Right now I'm in Hog Heaver, or Gel Heaven, since these little bits of colored plastic can be generated by the dozens from sheets. It economical too, when compared with the cost of a pack of the OEM stuff.

Life is good.

*When the Wide Angle Panel is used, the beam angle automatically opens out to 17mm, the widest setting.

Update May 22, 2017: Gel Meltdown: Although it has never happened to me, here's a not too subtle reminder about some complications that accompany attaching a gel directly to the surface of your flash head.

Sunday, May 15, 2016

Paper Plate Flash Modifiers

It's a bit odd to include a paper plate as a flash modifier, but after resorting to this film-era technique in a moment of pure desperation, it's a worth while trick to remember. Stuffing one in a side pocket of a camera bag is easy enough, and can often be found on location if there's a buffet table nearby. By holding a paper plate at a 45 degree angle above your skyward-pointing shoe mounted flash you can improve you flash photos with little or no cost.

What It Does:
  • Reduces Red-eye: By pointing your flash head upwards (I assume that you're using a suitable shoe-mounted speedlight), you raise the light source a little farther above the lens axis, reducing the chance of red-eye.
  • Provides Better Modeling: The elevated position helps to cast some shadows on your subjects, adding to the three-dimensional rendering of your image.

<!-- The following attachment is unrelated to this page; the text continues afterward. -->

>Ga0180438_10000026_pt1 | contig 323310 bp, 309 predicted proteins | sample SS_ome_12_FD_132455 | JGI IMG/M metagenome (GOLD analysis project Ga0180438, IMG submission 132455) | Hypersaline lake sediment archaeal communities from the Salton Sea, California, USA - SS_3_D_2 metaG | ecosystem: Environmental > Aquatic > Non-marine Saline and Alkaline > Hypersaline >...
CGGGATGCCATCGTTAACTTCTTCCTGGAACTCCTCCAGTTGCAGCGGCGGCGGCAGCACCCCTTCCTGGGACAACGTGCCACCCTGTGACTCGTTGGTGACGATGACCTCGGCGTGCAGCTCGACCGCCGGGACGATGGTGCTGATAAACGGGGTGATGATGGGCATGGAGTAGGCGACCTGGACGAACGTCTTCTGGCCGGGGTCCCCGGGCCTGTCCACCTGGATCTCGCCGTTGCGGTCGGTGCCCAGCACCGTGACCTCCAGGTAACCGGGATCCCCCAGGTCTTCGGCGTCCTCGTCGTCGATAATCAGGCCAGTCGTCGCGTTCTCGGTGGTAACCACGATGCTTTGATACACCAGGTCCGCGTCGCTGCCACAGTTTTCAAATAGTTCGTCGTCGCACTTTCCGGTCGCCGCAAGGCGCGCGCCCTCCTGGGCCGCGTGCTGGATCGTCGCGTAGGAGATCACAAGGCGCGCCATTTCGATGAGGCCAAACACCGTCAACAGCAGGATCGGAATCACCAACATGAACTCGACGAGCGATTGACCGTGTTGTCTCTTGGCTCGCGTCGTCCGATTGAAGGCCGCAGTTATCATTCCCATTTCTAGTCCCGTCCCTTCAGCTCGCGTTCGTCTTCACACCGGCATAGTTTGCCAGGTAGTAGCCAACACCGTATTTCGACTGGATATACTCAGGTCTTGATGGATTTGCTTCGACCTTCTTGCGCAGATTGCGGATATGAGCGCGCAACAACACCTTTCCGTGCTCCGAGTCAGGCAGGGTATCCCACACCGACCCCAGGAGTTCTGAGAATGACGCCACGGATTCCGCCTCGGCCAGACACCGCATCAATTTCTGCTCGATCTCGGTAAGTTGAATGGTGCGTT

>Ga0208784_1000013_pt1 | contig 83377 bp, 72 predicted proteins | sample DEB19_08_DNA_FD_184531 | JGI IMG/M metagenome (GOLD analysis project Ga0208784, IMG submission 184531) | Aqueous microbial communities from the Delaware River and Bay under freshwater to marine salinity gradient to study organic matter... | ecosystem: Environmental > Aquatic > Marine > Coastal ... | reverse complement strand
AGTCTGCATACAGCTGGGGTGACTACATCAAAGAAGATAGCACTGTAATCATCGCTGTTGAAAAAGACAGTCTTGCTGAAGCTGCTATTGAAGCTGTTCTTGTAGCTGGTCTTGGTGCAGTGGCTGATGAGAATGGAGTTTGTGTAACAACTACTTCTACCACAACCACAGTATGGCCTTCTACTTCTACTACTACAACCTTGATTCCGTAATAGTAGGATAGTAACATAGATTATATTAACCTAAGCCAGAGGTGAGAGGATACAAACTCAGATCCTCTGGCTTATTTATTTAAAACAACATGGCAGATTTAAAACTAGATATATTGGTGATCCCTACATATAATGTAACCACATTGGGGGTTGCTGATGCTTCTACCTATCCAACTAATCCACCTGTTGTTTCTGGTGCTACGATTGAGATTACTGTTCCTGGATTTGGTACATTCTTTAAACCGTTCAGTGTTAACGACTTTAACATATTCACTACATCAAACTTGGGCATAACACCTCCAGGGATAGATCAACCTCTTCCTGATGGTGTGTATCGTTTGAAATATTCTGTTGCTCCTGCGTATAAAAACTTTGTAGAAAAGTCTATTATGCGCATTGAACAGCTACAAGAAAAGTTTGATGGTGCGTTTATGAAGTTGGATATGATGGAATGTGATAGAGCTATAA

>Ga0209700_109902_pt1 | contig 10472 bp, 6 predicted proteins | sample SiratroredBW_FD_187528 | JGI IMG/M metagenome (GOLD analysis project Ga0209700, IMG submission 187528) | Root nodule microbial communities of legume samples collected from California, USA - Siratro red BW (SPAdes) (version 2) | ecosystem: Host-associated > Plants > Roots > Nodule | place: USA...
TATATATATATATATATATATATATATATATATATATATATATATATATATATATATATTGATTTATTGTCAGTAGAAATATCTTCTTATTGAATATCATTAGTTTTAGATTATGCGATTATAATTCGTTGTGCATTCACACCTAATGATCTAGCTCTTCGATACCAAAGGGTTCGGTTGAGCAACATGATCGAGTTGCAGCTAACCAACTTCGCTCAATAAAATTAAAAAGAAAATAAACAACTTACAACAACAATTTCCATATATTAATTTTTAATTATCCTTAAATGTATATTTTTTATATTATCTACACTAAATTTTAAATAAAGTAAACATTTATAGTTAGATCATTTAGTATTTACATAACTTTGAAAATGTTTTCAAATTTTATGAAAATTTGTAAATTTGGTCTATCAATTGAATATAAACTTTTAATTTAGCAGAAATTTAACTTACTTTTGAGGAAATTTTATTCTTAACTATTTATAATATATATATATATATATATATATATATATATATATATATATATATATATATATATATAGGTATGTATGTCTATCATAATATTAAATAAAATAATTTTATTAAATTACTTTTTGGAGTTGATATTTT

• Increases The Size Of Your Light Source: Resting the plate on the edge of your speedlight does little to increase the apparent size of your light source. Raise it up a few inches and the normal spread of the light illuminates more square inches of the plate, giving you better light wrapping around the edges. 
  • Minimally Decreases Effective Flash Output: You don't lose much light, a good thing when working at longer distances or when you need a short recycle time.
What It Doesn't: 
  • Improve Flash Of Depth: Unlike bounce flash, paper plate light is basically direct flash and subject to the same limitations. All of your subjects must be at the same distance from the flash/camera combination, or there will be noticeable variations in amount of light each subject receives. This shot is evenly lit from left to right, as their distances from the flash are essentially the same.